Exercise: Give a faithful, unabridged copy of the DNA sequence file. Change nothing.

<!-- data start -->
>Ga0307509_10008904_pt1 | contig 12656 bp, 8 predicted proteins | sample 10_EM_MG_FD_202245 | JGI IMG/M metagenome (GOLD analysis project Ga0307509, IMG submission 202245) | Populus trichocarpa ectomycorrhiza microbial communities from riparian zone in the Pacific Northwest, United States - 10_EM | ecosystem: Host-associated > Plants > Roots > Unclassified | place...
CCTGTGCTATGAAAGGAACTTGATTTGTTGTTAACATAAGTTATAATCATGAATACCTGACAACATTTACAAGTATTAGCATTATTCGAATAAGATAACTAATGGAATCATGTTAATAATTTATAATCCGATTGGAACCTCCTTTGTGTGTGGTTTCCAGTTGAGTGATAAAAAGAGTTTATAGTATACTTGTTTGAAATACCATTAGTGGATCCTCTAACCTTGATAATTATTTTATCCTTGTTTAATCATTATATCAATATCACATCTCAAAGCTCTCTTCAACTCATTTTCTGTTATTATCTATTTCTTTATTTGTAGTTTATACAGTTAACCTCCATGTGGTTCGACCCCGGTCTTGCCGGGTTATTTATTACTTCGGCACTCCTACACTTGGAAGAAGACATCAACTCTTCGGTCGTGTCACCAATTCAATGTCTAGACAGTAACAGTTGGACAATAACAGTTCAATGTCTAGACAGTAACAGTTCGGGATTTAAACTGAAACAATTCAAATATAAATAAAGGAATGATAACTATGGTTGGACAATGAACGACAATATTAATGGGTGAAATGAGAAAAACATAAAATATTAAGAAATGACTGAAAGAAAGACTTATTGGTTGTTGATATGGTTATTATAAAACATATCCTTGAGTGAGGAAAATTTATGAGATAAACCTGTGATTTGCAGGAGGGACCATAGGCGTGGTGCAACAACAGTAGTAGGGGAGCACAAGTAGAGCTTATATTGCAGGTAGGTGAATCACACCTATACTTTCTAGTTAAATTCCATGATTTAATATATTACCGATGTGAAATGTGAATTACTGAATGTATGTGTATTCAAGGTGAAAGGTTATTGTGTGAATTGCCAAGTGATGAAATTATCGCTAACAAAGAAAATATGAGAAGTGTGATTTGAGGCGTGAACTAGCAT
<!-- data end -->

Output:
>Ga0307509_10008904_pt1 | contig 12656 bp, 8 predicted proteins | sample 10_EM_MG_FD_202245 | JGI IMG/M metagenome (GOLD analysis project Ga0307509, IMG submission 202245) | Populus trichocarpa ectomycorrhiza microbial communities from riparian zone in the Pacific Northwest, United States - 10_EM | ecosystem: Host-associated > Plants > Roots > Unclassified | place...
CCTGTGCTATGAAAGGAACTTGATTTGTTGTTAACATAAGTTATAATCATGAATACCTGACAACATTTACAAGTATTAGCATTATTCGAATAAGATAACTAATGGAATCATGTTAATAATTTATAATCCGATTGGAACCTCCTTTGTGTGTGGTTTCCAGTTGAGTGATAAAAAGAGTTTATAGTATACTTGTTTGAAATACCATTAGTGGATCCTCTAACCTTGATAATTATTTTATCCTTGTTTAATCATTATATCAATATCACATCTCAAAGCTCTCTTCAACTCATTTTCTGTTATTATCTATTTCTTTATTTGTAGTTTATACAGTTAACCTCCATGTGGTTCGACCCCGGTCTTGCCGGGTTATTTATTACTTCGGCACTCCTACACTTGGAAGAAGACATCAACTCTTCGGTCGTGTCACCAATTCAATGTCTAGACAGTAACAGTTGGACAATAACAGTTCAATGTCTAGACAGTAACAGTTCGGGATTTAAACTGAAACAATTCAAATATAAATAAAGGAATGATAACTATGGTTGGACAATGAACGACAATATTAATGGGTGAAATGAGAAAAACATAAAATATTAAGAAATGACTGAAAGAAAGACTTATTGGTTGTTGATATGGTTATTATAAAACATATCCTTGAGTGAGGAAAATTTATGAGATAAACCTGTGATTTGCAGGAGGGACCATAGGCGTGGTGCAACAACAGTAGTAGGGGAGCACAAGTAGAGCTTATATTGCAGGTAGGTGAATCACACCTATACTTTCTAGTTAAATTCCATGATTTAATATATTACCGATGTGAAATGTGAATTACTGAATGTATGTGTATTCAAGGTGAAAGGTTATTGTGTGAATTGCCAAGTGATGAAATTATCGCTAACAAAGAAAATATGAGAAGTGTGATTTGAGGCGTGAACTAGCAT